Comment Source:I'm not claiming my numbers are correct, and I can change the graphs. But I don't think there is an uncontroversial truth out there! Also, a very simple model like that is not a sensible basis for serious decisions. I chose my numbers to roughly approximate the predictions in [On the generation and interpretation of probabilistic estimates of climate sensitivity](http://www.jamstec.go.jp/frsgc/research/d5/jdannan/probrevised.pdf), J.D. Annan and J.C. Hargreaves., which combines modern estimates with a prior from paleoclimatic data. It is more optimistic than the IPCC. I've edited the page along these lines.
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If you look at the individual probability distributions in the Knutti and Hegerl review for observational estimates from historic data (Fig. 3a, red curves), a number of them peak around 2 C, the low end of the IPCC range. Some peak below 2 C. The 2-4.5 C range is an informal combination of many different estimates, including paleoclimate and modeling studies.

I don't know which of Annan and Hargreaves's pdfs Graham is attempting to emulate. Note that Annan and Hargreaves don't assume normal distributions on feedback parameters, so it won't be possible to precisely replicate their curves in that way. I'll have to re-read their paper, but I don't think they used a paleo prior in the paper Graham cites. They did in their earlier 2006 paper, which got a pdf with a peak around 3 C.

Comment Source:If you look at the individual probability distributions in the Knutti and Hegerl review for observational estimates from historic data (Fig. 3a, red curves), a number of them peak around 2 C, the low end of the IPCC range. Some peak below 2 C. The 2-4.5 C range is an informal combination of many different estimates, including paleoclimate and modeling studies. I don't know which of Annan and Hargreaves's pdfs Graham is attempting to emulate. Note that Annan and Hargreaves don't assume normal distributions on feedback parameters, so it won't be possible to precisely replicate their curves in that way. I'll have to re-read their paper, but I don't think they used a paleo prior in the paper Graham cites. They did in their earlier 2006 paper, which got a pdf with a peak around 3 C.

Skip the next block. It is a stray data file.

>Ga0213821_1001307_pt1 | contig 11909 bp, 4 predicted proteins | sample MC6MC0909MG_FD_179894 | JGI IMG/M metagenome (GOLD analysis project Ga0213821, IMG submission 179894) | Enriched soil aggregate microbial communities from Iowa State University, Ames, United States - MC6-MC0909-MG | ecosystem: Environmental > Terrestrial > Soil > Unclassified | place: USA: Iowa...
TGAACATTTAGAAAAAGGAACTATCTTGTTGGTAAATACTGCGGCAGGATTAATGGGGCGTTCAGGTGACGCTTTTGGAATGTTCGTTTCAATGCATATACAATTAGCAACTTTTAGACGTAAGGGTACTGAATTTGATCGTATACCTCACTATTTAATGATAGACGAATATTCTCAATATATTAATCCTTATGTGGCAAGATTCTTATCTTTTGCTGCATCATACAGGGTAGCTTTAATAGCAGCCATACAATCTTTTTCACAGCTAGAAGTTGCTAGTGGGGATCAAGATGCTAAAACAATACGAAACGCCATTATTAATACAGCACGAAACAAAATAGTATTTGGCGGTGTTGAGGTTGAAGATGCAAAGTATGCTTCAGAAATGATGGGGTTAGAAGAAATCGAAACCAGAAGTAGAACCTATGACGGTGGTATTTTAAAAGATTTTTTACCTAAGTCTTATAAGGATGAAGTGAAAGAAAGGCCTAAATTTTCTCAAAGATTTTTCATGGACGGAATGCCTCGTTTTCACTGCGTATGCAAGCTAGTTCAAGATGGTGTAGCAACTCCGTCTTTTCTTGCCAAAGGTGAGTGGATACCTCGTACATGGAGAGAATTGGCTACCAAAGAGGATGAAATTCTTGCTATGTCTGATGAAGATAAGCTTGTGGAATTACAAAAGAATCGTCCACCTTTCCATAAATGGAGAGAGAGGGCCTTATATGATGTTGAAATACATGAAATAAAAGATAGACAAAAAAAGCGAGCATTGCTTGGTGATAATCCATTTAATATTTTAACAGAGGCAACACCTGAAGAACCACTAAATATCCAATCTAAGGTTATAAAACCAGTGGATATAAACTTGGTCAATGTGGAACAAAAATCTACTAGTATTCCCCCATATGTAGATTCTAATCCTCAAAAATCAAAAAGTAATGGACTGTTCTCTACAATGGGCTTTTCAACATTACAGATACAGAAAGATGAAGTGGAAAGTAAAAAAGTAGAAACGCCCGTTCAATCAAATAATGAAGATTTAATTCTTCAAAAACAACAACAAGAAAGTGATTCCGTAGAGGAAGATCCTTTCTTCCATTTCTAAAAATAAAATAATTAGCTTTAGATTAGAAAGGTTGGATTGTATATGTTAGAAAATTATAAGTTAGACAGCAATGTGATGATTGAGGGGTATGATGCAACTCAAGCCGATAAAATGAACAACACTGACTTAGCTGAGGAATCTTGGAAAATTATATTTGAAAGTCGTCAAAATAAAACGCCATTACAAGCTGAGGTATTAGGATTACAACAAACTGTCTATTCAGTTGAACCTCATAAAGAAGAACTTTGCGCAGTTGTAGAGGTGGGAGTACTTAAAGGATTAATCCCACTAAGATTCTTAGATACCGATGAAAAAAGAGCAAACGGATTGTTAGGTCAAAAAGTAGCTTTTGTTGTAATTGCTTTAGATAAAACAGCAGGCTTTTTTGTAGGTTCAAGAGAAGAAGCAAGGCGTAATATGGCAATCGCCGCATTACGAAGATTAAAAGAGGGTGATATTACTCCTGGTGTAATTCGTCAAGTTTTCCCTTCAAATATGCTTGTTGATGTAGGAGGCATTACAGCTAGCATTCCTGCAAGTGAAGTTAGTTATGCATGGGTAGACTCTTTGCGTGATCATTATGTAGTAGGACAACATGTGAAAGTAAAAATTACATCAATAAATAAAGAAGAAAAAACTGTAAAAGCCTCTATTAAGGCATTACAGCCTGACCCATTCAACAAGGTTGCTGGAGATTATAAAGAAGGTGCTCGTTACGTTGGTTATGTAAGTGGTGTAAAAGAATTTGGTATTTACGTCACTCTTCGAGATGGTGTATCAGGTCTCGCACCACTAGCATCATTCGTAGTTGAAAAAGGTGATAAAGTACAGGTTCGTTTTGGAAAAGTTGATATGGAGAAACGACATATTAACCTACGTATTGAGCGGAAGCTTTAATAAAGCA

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edited November 2010

Okay. I'm too tired right now to look at the entry now or dig into the paper it's based on... so, just a general watchword, that's probably obvious already:

I think for the purposes of educating the world we have to be very careful to make it clear if we're doing an example of a model that gives results on the low end of the widely accepted climate sensitivity estimates. Otherwise some idiot will say "look, this graph on the Azimuth Project says the climate sensitivity is probably less than 2 ° C".

In fact, even if we do make it very clear, some idiot will probably say that. So it would be great if there were some "standard" or "conventional" probability distribution for climate feedbacks, which we could use here... even though, as Graham points out, it's all rather controversial.

Comment Source:Okay. I'm too tired right now to look at the entry now or dig into the paper it's based on... so, just a general watchword, that's probably obvious already: I think for the purposes of educating the world we have to be very careful to make it clear if we're doing an example of a model that gives results on the low end of the widely accepted climate sensitivity estimates. Otherwise some idiot will say "look, this graph on the Azimuth Project says the climate sensitivity is probably less than 2 &deg; C". In fact, even if we _do_ make it very clear, some idiot will probably say that. So it would be great if there were some "standard" or "conventional" probability distribution for climate feedbacks, which we could use here... even though, as Graham points out, it's all rather controversial.